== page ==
Anaheim Ducks

Video: Maroon stays hot in playoffs, gives Ducks hope

The Chicago Blackhawks broke out in the second period by scoring three goals within the span of four minutes, but Patrick Maroon was able to give the Ducks reason to hope going into the final frame.

With the man advantage late in the period, Maroon got into position and deflected Cam Fowler’s shot past goaltender Corey Crawford to narrow Chicago’s lead to two:

Maroon has been a pleasant surprise for Anaheim in the playoffs. After scoring nine goals in 71 regular season games, this was his seventh in 15 playoff contests. He’s found the back of the net in three of the Ducks’ last four games.

Anaheim still has an steep uphill climb ahead of it though. Including the regular season, Chicago is 30-0-0 when leading through 40 minutes.

Video: Saad comes up short in first frame, opens floodgates in second

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With their season on the line, the Chicago Blackhawks had some great opportunities to strike first in Game 6 of the Western Conference Final, but they couldn’t quite capitalize in the opening frame.

Perhaps Chicago’s best chance of the first period occurred near the halfway mark when a turnover by Ryan Getzlaf led to a great opportunity in front by Brandon Saad. Goaltender Frederik Andersen was able to stretch out to make the save.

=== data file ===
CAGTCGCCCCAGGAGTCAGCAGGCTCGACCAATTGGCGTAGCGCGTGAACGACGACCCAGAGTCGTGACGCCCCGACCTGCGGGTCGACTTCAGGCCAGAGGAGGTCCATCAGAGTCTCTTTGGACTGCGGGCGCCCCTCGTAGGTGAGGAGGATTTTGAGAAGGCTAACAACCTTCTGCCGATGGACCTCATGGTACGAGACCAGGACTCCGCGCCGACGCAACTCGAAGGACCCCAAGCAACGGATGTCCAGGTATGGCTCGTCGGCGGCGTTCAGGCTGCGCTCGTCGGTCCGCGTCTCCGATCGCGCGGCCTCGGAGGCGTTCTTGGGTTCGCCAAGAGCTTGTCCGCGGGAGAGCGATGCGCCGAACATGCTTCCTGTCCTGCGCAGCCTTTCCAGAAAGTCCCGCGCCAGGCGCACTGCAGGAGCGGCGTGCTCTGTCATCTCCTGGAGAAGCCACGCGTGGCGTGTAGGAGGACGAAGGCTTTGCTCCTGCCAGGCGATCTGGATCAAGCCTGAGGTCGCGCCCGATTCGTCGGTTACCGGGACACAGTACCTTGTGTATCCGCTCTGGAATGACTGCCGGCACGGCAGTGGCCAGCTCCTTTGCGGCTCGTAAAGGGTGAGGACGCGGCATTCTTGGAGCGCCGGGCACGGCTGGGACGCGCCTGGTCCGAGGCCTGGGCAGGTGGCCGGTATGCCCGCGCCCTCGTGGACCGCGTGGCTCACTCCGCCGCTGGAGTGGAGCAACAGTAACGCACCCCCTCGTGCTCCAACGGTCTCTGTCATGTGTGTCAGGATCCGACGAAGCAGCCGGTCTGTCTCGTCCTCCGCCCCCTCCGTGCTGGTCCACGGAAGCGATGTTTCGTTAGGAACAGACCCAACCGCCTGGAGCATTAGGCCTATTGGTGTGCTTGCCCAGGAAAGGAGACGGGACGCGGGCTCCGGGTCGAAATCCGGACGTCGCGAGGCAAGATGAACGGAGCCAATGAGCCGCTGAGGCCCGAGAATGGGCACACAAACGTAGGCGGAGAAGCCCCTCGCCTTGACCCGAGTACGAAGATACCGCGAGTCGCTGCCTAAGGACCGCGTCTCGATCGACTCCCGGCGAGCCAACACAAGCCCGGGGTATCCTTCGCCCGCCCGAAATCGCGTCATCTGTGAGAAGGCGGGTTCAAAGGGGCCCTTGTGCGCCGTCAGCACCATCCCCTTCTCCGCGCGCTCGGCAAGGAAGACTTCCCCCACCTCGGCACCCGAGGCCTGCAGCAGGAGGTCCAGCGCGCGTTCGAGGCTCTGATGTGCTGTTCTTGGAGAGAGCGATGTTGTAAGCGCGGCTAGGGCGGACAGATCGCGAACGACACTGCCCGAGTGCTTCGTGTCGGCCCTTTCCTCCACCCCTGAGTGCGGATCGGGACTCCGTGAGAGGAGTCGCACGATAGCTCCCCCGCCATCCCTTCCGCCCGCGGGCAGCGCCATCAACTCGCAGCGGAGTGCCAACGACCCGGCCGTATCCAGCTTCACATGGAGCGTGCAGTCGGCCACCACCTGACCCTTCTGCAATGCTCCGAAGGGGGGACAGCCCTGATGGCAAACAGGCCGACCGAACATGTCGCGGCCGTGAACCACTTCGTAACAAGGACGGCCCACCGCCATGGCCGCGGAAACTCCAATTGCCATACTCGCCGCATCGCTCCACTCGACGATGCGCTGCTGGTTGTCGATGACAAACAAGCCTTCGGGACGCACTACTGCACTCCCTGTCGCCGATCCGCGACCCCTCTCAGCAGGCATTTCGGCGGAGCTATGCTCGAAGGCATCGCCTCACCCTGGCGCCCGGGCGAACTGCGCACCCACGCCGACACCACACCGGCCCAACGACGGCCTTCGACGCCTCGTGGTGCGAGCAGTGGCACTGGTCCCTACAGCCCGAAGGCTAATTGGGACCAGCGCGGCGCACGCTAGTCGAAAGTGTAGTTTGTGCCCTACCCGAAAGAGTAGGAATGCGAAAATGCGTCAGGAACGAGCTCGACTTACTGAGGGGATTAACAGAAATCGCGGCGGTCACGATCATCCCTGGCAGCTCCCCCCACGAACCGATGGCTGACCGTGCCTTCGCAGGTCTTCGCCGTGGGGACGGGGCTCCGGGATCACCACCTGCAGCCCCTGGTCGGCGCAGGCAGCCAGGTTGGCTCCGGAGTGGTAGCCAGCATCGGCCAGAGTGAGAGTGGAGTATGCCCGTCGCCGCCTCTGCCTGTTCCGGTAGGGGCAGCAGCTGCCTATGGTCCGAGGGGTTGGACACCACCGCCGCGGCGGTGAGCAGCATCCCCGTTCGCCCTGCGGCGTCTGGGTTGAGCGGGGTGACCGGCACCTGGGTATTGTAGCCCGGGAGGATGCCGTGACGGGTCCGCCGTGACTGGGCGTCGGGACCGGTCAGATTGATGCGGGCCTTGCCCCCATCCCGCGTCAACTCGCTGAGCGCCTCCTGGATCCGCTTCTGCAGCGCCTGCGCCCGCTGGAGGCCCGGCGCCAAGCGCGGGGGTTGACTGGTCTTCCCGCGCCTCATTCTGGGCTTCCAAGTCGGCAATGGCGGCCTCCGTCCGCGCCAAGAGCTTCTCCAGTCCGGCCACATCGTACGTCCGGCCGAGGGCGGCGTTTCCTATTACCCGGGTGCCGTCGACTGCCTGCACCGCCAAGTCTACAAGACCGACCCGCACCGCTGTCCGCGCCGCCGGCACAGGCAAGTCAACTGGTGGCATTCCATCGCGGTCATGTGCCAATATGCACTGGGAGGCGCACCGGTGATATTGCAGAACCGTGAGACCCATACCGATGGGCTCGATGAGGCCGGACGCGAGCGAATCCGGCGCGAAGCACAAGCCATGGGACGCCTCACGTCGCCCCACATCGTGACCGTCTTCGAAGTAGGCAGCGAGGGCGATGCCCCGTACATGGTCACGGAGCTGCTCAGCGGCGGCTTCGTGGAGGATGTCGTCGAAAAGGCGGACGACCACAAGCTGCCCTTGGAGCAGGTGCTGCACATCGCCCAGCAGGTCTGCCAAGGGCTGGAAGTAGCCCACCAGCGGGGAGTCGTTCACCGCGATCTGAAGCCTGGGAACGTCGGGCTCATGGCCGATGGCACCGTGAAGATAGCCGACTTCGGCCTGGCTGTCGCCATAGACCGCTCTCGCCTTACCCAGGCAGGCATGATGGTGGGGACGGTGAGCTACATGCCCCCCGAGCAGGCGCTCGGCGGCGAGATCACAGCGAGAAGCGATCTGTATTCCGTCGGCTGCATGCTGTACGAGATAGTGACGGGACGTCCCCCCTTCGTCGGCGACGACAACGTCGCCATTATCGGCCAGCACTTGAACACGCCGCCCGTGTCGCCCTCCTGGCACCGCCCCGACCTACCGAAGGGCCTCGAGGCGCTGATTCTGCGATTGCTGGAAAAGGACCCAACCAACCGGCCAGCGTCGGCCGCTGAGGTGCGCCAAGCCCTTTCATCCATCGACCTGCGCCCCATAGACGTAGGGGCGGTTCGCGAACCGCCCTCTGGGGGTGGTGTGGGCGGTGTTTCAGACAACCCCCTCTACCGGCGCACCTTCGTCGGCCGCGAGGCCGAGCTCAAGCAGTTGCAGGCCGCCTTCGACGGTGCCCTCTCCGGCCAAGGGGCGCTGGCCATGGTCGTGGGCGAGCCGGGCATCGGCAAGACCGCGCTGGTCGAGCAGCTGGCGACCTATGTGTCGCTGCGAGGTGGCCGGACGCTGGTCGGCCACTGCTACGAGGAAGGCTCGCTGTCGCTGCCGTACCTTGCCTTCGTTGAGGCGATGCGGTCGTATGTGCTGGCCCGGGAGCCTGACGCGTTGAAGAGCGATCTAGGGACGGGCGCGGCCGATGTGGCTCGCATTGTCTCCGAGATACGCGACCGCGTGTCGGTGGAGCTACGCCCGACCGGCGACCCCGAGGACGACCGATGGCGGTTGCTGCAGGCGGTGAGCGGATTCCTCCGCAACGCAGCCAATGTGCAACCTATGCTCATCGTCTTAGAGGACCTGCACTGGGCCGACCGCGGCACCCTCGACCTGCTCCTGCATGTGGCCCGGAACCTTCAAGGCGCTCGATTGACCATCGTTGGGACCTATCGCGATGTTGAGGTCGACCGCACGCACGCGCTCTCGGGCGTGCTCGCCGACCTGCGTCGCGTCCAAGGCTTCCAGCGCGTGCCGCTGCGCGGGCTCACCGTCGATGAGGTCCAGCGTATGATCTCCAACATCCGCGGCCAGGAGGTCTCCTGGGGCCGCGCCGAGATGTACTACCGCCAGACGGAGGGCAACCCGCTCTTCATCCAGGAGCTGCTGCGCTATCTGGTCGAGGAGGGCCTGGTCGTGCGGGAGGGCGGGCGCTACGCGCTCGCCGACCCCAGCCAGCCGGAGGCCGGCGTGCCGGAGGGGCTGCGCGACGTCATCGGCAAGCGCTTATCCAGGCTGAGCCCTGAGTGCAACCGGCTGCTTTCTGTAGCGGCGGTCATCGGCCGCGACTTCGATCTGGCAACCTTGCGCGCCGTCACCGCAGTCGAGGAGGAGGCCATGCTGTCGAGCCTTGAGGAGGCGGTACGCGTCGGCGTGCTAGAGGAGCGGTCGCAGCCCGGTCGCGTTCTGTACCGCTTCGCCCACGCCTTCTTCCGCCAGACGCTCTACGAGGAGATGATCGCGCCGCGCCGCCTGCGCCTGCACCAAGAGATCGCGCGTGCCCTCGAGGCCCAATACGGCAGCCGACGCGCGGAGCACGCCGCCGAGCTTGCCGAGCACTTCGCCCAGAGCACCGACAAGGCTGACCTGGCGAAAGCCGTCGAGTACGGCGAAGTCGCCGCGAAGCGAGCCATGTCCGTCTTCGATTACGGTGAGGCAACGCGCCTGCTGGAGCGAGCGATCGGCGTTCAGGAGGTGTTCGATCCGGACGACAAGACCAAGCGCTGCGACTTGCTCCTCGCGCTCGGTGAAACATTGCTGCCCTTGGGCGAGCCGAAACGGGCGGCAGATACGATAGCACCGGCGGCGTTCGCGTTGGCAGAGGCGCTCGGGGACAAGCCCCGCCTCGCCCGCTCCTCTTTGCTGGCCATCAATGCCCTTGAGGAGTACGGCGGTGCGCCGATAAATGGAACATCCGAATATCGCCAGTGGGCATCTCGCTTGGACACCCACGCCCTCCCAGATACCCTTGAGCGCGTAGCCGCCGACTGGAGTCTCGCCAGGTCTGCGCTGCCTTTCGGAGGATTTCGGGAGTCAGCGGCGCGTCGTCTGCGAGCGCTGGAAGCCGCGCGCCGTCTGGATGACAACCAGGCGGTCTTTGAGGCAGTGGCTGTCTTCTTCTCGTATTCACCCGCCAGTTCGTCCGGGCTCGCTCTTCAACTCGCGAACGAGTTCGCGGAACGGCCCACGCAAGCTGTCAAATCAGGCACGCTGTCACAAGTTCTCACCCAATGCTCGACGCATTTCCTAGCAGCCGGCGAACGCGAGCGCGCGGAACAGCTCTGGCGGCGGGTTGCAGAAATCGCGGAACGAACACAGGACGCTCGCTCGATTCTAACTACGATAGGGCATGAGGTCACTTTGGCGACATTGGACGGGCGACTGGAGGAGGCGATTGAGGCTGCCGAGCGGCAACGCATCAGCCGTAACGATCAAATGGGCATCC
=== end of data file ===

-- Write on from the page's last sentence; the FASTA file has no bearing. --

Chicago also nearly opened up this game late in the frame when Ducks defenseman Sami Vatanen wasn’t able to control the puck in the neutral zone, which led to Patrick Sharp flinging a shot at Andersen. The Ducks goalie made the initial save, but surrendered a juicy rebound for Teuvo Teravainen. Unfortunately for Chicago, he ended up missing the net.

You can watch those plays below:

Saad got another chance to bury the puck in the second period though and this time he would not be denied:

That opened up the floodgates as Marian Hossa and then Patrick Kane both found the back of the net within four minutes of Saad’s marker.

Etem likely to draw back in tonight versus Chicago

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After a one-game break, Emerson Etem looks as though he’ll return to the Anaheim lineup tonight for Game 6 of the Western Conference Final in Chicago.

Etem, who sat Game 5 so Tomas Fleischmann could draw in, has experienced an up-and-down postseason. He scored one of the nicest goals of the playoffs against Winnipeg in Round 1, but has also flipped-flopped with Fleischman throughout, appearing in 11 of 14 games all told.

(Fleischmann had a relatively quiet Game 5, going pointless in 10:14 TOI without registering a shot on goal.)

Etem, 22, certainly gives the Ducks a different speed element in the lineup. One of the fastest skaters on the team, he can give opposing defensemen fits by trying to take them one-on-one, which might come into play tonight against a Blackhawks team that’s really only playing four blueliners, and will insert David Rundblad this evening at the expense of Kimmo Timonen.

Boudreau isn’t worried about Andersen after Ducks ‘bailed him out’